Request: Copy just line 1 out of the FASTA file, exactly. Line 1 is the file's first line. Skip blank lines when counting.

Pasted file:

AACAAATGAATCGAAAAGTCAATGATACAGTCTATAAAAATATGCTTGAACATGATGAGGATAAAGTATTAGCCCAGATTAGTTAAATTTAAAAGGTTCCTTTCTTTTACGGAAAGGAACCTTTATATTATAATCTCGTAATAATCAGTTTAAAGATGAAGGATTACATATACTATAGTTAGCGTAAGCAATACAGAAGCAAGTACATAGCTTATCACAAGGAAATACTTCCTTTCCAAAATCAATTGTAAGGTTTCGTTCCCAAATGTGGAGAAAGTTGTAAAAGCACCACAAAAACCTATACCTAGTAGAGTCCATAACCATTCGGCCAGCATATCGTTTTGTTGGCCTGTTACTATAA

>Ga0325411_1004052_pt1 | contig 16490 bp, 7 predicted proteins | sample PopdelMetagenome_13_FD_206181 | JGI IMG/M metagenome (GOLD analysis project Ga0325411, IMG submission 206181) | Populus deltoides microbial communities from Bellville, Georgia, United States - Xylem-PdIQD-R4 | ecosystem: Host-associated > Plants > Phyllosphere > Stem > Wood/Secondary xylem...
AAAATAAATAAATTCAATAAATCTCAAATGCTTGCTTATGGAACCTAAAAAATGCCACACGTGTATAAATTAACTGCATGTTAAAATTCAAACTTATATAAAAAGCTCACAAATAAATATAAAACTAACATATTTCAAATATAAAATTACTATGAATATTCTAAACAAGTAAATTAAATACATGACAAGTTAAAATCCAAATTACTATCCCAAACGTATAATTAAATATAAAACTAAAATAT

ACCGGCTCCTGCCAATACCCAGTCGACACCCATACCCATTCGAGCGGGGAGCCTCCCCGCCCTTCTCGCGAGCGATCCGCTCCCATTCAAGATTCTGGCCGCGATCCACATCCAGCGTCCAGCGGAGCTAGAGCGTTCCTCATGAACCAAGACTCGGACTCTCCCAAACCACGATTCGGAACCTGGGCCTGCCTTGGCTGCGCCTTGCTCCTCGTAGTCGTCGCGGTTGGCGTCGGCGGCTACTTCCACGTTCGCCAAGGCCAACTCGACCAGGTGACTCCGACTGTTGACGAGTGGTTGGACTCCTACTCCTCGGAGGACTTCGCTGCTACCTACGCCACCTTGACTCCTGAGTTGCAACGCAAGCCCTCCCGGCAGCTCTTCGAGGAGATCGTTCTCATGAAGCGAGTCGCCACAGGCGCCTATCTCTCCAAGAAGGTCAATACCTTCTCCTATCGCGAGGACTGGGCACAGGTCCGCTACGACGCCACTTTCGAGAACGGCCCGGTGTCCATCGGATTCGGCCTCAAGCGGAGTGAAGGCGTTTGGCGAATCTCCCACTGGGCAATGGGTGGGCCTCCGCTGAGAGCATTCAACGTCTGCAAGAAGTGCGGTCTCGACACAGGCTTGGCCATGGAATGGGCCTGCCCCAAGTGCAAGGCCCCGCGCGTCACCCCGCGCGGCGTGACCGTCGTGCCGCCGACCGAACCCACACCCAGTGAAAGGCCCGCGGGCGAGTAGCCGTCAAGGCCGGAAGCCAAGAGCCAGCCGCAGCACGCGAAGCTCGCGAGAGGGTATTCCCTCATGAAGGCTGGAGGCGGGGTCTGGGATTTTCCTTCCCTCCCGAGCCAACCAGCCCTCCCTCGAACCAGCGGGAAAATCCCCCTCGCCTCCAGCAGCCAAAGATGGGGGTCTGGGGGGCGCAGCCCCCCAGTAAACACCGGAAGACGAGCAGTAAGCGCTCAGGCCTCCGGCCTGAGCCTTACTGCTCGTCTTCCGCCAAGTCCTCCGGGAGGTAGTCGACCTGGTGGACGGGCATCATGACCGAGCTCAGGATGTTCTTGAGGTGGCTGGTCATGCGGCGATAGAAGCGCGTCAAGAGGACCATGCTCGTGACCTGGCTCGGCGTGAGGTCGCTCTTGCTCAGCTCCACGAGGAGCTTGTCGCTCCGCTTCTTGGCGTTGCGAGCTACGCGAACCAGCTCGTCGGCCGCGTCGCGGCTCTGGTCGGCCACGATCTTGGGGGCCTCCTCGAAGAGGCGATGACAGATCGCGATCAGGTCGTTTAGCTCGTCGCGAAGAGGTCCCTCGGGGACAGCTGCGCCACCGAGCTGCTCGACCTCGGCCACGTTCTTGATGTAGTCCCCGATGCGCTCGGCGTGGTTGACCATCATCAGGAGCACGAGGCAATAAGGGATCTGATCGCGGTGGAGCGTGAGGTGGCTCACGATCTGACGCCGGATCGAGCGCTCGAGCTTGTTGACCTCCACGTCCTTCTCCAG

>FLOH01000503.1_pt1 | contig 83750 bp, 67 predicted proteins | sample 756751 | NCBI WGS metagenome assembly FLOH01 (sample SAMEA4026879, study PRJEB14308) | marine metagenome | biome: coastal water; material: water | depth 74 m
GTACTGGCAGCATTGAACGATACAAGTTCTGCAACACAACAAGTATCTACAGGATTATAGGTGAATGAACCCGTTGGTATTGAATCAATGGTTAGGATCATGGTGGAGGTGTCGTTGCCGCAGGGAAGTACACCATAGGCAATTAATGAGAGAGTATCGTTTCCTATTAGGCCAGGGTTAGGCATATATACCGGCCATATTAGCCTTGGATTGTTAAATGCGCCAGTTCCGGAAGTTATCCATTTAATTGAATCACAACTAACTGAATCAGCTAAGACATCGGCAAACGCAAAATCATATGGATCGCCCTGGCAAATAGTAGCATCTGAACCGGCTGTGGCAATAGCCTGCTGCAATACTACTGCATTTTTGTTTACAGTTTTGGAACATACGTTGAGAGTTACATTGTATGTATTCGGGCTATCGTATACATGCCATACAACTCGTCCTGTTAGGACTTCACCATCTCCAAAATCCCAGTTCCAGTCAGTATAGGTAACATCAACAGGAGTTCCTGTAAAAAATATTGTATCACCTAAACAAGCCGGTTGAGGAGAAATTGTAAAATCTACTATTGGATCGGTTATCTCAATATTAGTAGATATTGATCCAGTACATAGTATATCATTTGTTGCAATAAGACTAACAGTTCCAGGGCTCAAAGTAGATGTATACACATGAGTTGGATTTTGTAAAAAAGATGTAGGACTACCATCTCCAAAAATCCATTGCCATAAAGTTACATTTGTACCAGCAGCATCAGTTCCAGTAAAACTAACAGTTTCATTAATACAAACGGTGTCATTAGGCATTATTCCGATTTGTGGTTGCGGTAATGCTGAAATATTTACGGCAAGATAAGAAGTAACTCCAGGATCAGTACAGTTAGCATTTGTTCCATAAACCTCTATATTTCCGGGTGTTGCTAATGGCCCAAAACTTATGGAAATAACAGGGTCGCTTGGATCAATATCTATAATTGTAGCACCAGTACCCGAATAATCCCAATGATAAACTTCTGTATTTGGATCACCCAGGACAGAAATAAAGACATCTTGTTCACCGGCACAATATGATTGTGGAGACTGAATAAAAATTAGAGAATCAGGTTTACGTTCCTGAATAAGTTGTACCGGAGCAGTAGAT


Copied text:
AACAAATGAATCGAAAAGTCAATGATACAGTCTATAAAAATATGCTTGAACATGATGAGGATAAAGTATTAGCCCAGATTAGTTAAATTTAAAAGGTTCCTTTCTTTTACGGAAAGGAACCTTTATATTATAATCTCGTAATAATCAGTTTAAAGATGAAGGATTACATATACTATAGTTAGCGTAAGCAATACAGAAGCAAGTACATAGCTTATCACAAGGAAATACTTCCTTTCCAAAATCAATTGTAAGGTTTCGTTCCCAAATGTGGAGAAAGTTGTAAAAGCACCACAAAAACCTATACCTAGTAGAGTCCATAACCATTCGGCCAGCATATCGTTTTGTTGGCCTGTTACTATAA